How to avoid “knee”dless anterior cruciate ligament (ACL) injury
MAYWOOD, Ill. â Before March Madness enthusiasts take to the basketball court and shoot hoops themselves, Loyola University Health System cautions that more than 1.4 million injuries related to basketball were treated at hospitals, doctorsâ offices, ambulatory surgery centers, clinics and hospital emergency rooms in the United States in 2005.
âEspecially at risk are newcomers to the game and couch potatoes,â said Dr. Pietro Tonino, Loyolaâ chief of sports medicine. âTeens, weekend warriors and even experienced players can sustain basketball injuries. The cost of these injuries is more than $23 billion, according to the U.S. Consumer Product Safety Commission.
âProper training and conditioning is the best way to reduce oneâs injury risk,â said Tonino, associate professor, department of orthopaedic surgery and rehabilitation, Loyola University Chicago Stritch School of Medicine, Maywood, Ill.
Tonino noted that one of the most common serious knee injuries in sports is a tear of the anterior cruciate ligament (ACL). âIt can sideline a player for months,â he said. âFemales are eight times more likely than males to sustain a non-contact ACL injury. Many ACL injuries occur in females ages 15 to 25 years. Research is underway to determine why.â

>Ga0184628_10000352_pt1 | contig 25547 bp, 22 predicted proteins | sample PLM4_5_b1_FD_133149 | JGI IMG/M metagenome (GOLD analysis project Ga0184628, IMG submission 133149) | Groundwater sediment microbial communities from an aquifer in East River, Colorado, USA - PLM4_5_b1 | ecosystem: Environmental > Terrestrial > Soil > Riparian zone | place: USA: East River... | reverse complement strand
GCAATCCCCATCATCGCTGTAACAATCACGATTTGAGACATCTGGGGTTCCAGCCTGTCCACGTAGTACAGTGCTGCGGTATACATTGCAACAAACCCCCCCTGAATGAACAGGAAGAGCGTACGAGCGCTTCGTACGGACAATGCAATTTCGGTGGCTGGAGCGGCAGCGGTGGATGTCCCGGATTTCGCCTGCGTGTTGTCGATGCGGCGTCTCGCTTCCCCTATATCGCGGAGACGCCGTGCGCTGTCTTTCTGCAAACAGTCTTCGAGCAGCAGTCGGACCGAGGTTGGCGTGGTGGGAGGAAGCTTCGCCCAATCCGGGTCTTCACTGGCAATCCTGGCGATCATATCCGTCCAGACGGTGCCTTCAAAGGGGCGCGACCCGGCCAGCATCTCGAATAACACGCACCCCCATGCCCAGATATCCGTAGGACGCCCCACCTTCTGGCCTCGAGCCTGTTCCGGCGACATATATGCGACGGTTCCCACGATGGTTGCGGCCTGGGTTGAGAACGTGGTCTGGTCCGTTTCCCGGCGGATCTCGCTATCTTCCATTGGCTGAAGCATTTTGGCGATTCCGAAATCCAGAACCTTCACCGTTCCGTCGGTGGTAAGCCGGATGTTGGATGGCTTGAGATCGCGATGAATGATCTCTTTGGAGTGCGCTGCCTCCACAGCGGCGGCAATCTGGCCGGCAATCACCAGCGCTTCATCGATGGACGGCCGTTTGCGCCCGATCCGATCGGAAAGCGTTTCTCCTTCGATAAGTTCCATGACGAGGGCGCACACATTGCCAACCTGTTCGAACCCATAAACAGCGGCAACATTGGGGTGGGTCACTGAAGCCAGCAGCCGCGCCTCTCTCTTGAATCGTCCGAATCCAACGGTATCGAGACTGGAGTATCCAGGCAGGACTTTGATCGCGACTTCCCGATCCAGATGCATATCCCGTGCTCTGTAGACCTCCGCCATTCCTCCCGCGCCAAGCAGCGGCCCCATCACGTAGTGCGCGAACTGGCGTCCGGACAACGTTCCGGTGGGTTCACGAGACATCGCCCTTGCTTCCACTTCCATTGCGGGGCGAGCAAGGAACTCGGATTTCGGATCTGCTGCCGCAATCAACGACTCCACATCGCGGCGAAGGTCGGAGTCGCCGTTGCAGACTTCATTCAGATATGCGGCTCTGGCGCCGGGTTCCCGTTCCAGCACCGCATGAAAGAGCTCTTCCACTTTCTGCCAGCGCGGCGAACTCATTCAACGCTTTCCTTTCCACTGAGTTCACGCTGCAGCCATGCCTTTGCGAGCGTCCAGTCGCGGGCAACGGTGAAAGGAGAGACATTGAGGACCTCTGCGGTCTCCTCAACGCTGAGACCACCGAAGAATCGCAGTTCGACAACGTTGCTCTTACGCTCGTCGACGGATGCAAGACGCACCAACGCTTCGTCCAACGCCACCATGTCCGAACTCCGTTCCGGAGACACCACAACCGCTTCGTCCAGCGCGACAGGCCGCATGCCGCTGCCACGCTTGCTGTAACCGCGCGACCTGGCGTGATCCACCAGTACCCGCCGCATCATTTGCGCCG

He offers an explanation: in contrast to males, females tend to land from a jump with their knees locked, which puts added pressure on the knee. âThe result can be a sprain or tear of the ACL,â said Tonino.
The ACL is a rope-like bundle of fibrous tissue in the center of the knee that connects the front of the shinbone (lower leg) with the back of the thighbone (upper leg). âThe ACL helps a person bend their knee, squat and jump,â said Tonino. Among ACL injuries, 70 percent are non-contact; 30 percent result when a person collides with a person or object. The ACL can be sprained or ruptured in sports where the athlete jumps, lands, twists, pivots or suddenly stops. Such sports include basketball, running, soccer, football, volleyball and skiing.
âSlightly bending the knees and hips when landing will reduce injury risk,â he said. âWhen playing basketball, position the buttocks as if you were about to sit down in a chair, rather than standing upright. Land on your forefoot, not your heel.â
Tonino said that female athletes should strengthen their hamstrings, the muscles located in the back of the thigh. âPreventing ACL tears is worth the time required for training and exercise,â he said. âAn ACL injury can be surgically repaired, but recovery and rehabilitation takes the athlete out of the game for months.â
âMany injuries can be prevented by being physically fit and knowing and playing by the rules of the game,â said Tonino.
Visit www.LoyolaMedicine.org for more information. To make an appointment with Tonino, call (888) LUHS-888